For Reel

Radio Days (1987)
April 29, 2017, 6:59 pm
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Director: Woody Allen
3 Stars
Radio DaysOn the heels of one of his most narratively ambitious features (the much lauded Hannah and Her Sisters), Woody Allen released this equally ambitious piece of nostalgia that serves as a series of anecdotes about what it was to grow up in the 1940s. Santo Loquasto’s set design recreates a crowded, rambunctious house of the period—a place where the radio was always on, its legends inevitably burrowing into the inhabitant’s psyches. Allen’s wistful voiceover confirms that the film’s ambition is to serve as a sharing of memories rather than to string the audience through a typical narrative, and as such Radio Days admirably suggests the ways that memories (already prone to half-truths) can intermingle with media in unusual ways. That is, as much as it recounts what it was like to grow up in the 40s, Radio Days spends much of its runtime detailing anecdotes relating to radio, such as the fact that a famous gunslinger could actually be voiced by a man with the stature of Wallace Shawn. And yet, if the radio could lie to the listener, it was a lie that its devotees truly believed in—a relationship not far removed from the ways we interact with our own histories. If Radio Days is successful in independent vignettes, however, its aimlessness comes to its detriment. Memories are founded not only by the “tone” of a specific period, but by the hopes and dreams of the people you surround yourself with. In Radio Days, the supporting characters are largely comical afterthoughts, whose interactions with the Allen stand-in are largely forgettable. For a film that celebrates humanity, none of the people in it particularly resonate. We can take Annie Hall similarly as a film about memory, and if that film lacks the obsessive tone control of this one, it more profoundly deals with how our interpersonal relationships shape the people that we come to be.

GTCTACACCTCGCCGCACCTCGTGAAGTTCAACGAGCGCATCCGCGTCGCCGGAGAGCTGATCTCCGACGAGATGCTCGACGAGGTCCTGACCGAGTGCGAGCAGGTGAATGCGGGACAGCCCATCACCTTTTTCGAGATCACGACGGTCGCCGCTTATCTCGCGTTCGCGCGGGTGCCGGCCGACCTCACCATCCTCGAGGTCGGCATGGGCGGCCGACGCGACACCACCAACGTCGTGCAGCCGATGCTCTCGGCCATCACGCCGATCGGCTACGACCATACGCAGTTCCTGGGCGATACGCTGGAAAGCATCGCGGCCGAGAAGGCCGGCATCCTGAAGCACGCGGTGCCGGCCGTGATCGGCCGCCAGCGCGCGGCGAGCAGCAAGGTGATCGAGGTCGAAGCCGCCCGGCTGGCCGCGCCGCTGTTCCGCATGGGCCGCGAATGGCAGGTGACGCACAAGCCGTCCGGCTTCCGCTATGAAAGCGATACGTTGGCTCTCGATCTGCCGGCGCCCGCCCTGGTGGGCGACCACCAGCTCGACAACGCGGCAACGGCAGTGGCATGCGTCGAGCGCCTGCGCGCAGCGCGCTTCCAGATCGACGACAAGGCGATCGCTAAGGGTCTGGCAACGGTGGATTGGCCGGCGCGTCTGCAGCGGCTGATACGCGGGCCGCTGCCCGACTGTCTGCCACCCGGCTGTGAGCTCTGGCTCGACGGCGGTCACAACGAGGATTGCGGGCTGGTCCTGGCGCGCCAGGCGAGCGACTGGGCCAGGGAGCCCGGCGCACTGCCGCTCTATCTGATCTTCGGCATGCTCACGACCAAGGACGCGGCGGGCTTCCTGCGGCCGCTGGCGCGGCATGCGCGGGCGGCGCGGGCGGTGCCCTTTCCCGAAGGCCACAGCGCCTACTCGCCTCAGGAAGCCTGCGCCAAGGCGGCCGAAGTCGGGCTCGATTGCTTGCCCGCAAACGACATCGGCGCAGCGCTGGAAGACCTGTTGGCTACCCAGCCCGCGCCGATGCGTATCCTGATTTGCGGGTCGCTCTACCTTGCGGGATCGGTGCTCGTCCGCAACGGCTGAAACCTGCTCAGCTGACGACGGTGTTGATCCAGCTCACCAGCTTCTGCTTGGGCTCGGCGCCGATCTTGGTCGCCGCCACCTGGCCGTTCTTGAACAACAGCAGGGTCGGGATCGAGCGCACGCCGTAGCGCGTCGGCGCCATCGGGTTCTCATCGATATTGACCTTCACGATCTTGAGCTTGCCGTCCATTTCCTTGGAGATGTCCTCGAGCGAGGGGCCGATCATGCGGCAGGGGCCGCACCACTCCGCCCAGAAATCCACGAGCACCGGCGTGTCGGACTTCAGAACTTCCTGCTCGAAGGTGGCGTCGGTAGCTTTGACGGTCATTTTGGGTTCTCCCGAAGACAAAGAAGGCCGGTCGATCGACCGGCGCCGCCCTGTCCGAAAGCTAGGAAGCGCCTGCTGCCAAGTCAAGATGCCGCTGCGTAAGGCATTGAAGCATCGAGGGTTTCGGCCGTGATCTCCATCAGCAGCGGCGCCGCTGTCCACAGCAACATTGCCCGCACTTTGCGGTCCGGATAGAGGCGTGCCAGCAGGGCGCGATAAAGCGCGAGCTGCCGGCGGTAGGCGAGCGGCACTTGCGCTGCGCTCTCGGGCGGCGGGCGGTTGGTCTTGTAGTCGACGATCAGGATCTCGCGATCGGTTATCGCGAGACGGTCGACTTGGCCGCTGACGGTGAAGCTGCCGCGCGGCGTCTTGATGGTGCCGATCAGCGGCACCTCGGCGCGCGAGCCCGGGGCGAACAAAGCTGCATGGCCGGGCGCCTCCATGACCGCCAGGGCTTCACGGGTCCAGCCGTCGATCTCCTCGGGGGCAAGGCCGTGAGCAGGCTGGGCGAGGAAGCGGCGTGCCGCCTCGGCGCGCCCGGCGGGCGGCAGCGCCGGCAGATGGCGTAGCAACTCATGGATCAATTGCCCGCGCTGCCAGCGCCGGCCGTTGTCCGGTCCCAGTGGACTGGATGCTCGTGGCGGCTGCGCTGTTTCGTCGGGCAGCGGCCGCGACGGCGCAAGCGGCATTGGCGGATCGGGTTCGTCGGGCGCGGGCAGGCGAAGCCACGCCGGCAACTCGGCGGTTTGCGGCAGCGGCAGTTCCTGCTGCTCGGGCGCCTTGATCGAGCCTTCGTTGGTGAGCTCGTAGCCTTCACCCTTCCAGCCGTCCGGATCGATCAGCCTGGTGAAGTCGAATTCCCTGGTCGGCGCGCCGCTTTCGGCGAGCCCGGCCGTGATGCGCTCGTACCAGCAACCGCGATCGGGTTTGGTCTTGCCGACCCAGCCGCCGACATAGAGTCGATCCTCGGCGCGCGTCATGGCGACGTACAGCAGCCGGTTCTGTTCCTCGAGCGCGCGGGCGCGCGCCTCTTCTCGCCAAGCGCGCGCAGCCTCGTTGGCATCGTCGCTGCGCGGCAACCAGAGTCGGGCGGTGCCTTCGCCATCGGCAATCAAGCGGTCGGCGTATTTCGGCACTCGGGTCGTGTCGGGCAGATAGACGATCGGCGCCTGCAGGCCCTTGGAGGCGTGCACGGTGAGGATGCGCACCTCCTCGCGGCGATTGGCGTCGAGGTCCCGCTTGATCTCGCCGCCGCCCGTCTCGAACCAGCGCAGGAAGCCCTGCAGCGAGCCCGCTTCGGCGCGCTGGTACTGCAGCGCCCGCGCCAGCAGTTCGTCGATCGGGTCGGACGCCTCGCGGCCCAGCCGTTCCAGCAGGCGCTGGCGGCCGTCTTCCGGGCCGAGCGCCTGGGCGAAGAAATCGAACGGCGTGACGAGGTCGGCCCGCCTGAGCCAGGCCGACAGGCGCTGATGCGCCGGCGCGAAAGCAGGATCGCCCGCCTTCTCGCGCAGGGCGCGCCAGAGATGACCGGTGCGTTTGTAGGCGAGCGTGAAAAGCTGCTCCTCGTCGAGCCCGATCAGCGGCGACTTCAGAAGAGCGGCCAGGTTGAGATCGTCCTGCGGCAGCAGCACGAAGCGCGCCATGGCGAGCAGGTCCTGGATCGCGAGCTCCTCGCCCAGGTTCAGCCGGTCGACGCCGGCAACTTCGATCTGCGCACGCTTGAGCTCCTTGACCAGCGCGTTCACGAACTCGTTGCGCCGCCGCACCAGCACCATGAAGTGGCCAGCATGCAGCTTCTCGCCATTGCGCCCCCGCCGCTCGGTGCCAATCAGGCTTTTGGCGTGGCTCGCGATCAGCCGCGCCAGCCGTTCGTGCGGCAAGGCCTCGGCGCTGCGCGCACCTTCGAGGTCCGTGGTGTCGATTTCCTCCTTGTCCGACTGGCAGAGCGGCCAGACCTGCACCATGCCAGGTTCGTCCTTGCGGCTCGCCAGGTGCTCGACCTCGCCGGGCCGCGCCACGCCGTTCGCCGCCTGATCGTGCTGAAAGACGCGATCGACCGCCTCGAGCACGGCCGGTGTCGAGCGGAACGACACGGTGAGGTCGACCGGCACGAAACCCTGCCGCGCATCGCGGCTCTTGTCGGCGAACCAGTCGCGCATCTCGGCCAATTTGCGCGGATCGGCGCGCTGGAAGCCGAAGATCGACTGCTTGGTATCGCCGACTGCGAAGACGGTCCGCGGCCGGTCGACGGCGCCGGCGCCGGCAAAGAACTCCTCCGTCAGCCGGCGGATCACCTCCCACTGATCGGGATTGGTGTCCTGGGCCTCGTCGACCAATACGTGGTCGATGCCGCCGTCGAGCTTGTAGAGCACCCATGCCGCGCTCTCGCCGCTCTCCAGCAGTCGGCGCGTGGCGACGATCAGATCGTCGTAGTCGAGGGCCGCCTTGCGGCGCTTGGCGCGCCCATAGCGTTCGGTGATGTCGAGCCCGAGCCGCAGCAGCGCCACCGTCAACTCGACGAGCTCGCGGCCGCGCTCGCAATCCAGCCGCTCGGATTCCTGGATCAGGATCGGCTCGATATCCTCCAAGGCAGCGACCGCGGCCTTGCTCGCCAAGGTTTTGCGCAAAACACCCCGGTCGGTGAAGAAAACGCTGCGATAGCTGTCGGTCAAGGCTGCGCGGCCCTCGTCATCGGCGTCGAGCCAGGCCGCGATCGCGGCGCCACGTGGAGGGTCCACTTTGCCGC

Ishtar (1987)
June 1, 2016, 11:04 pm
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Director: Elaine May
3 Stars
IshtarNeither the failure nor the masterpiece that hopeful revisionists have touted it as, Ishtar is the least consistent of director Elaine May’s pictures, which still ranks stretches of it alongside the best comedies of the 1980s. It is a terrific satire of failed masculinity, here expanded into the failure of America’s dealings with the third world—Chuck Clarke (Dustin Hoffman) and Lyle Rogers (Warren Beatty) are so convinced of their genius that they continue to see themselves as masters of their domain even after arriving in Morocco, where they will blunder their way through arms auctions and CIA conspiracies. At the time of its release, critics like Roger Ebert argued that Hoffman and Beatty seemed tortured to be in the film, with Ebert going as far as saying they had, “all wit and thought beaten out of them.” If anything, what makes Ishtar so interesting (and such a failure in moments) is their blind over-eager enthusiasm—Beatty, in particular, seems overjoyed to be playing against type, and Hoffman goes so over-the-top in the auction sequence (the film’s only significant misstep) that one simply can’t argue that he’s sleepwalking. If the bad stretches are definitely bad, the first act of Ishtar is a remarkable feat of American comedy, acting as a short film about the fragile male ego and the birth of a friendship. To top things off, this section is particularly fruitful in demonstrating the brilliance of Clarke & Rogers’ bad songwriting. It is a difficult task to write a bad song where honest intentions can still be assumed, and May and Paul Williams never step too far into the preposterous.